All six of Blackout‘s authors are on board as screenwriters for the Netflix adaptation. An air date has not been announced.

Blackout will be Clayton’s second association with Netflix. In 2019, the internet TV network ordered 10 episodes of Tiny Pretty Things, an hour-long series based on the novel co-written by Clayton and Sona Charaipotra. The first season of the series premiered in December 2020 and follows the triumphs and challenges of students at an elite dance academy where the competition to succeed is fierce.

Originally from the Maryland suburbs of Washington, D.C., Clayton holds a B.A. from Wake Forest University. After earning her M.A. in children’s literature at Hollins, she completed her M.F.A. in creative writing at The New School. A former secondary school teacher and elementary and middle school librarian, she is co-founder of CAKE Literary, which is described as “a creative kitchen whipping up decadent – and decidedly diverse – literary confections for middle grade, young adult, and women’s fiction readers,” and is also chief operating officer of the nonprofit We Need Diverse Books. Her other works include The Belles (her debut solo novel, released in 2018) and The Everlasting Rose (Book Two in The Belles series, published in 2019). She has also contributed to the story collections Black Enough: Stories of Being Young and Black in America; Meet Cute: Some People Are Destined to Meet; and Unbroken: 13 Stories Starring Disabled Teens. Her middle grade fantasy series, The Marvellers, is forthcoming. She joined the faculty of Hollins’ graduate programs in children’s literature in 2020.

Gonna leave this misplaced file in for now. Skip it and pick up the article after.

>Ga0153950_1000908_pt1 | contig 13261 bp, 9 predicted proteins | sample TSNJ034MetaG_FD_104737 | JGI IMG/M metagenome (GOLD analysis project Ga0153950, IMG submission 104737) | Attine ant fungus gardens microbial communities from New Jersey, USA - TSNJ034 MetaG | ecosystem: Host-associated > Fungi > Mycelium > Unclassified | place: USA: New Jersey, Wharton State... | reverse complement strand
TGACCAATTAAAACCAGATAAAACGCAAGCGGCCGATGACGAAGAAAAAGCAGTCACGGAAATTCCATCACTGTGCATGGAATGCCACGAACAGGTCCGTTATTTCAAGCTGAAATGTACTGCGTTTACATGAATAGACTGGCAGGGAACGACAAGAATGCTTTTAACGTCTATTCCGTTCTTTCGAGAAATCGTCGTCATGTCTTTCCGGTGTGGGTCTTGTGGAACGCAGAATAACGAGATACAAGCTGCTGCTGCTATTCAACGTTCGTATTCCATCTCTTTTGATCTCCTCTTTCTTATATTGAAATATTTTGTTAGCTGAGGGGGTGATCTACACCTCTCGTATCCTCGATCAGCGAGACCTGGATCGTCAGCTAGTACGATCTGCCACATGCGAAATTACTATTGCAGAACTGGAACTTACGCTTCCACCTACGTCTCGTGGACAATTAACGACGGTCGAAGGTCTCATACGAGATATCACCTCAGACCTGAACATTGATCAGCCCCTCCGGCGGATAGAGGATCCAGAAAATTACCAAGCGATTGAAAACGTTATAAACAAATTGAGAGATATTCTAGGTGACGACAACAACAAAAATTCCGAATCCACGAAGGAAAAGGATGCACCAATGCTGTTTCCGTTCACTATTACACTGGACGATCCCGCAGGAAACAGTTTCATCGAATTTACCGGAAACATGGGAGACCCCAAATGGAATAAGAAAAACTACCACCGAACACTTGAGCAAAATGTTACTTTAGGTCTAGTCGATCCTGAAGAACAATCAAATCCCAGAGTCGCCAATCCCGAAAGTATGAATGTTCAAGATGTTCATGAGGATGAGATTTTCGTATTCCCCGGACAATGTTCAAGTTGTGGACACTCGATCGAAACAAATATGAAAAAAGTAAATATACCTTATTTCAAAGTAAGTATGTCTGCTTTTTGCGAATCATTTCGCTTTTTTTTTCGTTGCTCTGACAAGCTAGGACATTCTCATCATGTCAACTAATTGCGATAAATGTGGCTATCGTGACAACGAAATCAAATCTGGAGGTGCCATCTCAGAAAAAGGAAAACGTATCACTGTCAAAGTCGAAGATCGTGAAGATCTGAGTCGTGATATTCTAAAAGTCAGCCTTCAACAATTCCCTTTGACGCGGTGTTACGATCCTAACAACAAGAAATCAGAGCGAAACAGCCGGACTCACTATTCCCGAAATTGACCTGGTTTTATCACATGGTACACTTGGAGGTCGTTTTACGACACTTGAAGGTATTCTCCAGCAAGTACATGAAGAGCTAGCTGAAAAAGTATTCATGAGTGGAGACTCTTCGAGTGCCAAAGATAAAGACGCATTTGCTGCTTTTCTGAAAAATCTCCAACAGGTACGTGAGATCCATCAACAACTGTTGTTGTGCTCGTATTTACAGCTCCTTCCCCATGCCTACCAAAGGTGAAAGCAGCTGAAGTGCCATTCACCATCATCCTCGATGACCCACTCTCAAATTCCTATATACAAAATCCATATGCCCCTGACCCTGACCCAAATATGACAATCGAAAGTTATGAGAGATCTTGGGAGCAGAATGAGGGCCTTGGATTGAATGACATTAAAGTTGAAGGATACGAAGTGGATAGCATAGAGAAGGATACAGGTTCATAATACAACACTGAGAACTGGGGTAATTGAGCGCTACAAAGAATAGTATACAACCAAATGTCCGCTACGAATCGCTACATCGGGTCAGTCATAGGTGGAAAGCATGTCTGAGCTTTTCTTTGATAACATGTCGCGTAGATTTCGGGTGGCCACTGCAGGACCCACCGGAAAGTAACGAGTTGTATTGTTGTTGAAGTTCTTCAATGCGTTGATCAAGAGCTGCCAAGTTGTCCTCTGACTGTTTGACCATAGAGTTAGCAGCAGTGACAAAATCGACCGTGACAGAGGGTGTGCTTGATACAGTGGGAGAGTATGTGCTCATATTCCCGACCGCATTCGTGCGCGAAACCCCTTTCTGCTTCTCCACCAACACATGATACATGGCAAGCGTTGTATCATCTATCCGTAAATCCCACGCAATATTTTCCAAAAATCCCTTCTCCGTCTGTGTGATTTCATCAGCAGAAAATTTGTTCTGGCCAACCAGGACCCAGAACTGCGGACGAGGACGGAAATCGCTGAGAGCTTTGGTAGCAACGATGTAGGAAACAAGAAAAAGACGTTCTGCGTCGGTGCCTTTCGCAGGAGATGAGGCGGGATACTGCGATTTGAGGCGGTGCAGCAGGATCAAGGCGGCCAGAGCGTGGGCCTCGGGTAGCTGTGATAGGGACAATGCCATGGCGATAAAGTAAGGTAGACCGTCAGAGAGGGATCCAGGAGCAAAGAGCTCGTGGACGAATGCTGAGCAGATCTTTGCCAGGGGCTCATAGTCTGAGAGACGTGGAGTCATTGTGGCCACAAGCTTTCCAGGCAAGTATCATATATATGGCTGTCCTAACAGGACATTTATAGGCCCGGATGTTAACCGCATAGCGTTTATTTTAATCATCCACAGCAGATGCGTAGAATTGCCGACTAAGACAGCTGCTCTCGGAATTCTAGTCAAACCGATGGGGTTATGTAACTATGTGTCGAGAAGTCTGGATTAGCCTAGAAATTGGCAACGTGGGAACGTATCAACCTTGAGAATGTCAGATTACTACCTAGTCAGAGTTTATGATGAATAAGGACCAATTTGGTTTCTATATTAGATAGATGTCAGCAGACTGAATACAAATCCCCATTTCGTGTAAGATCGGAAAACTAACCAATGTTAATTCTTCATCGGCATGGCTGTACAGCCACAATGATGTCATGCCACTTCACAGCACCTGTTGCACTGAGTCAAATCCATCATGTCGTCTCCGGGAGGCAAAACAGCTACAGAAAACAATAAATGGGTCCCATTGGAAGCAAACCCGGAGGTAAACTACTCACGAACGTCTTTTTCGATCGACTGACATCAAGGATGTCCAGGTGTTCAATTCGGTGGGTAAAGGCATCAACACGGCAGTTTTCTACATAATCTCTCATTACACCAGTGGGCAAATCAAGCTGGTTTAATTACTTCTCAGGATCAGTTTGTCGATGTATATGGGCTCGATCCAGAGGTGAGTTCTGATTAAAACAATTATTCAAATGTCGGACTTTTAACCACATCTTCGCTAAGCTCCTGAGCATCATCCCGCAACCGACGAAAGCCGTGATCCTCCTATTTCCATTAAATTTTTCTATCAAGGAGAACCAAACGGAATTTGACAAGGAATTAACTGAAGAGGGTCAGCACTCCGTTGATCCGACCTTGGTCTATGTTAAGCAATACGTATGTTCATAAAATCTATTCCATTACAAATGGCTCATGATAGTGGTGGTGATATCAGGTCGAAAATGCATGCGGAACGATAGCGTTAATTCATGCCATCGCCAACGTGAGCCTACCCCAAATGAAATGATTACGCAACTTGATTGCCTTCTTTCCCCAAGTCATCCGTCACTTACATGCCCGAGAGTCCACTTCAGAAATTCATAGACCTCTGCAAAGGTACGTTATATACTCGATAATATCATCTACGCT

M.F.A. Student Wins Essay Award from the Children’s Literature Association

Amanda Becker, who is pursuing her Master of Fine Arts degree in children’s literature at Hollins, has been honored with a 2021 Graduate Essay Award by the Children’s Literature Association (ChLA).

A four-member committee of children’s literature scholars selected Becker’s essay, “A Story in Fragments: An Analysis of Poetry and Perspective in October Mourning,” as the winner of this year’s master’s level award.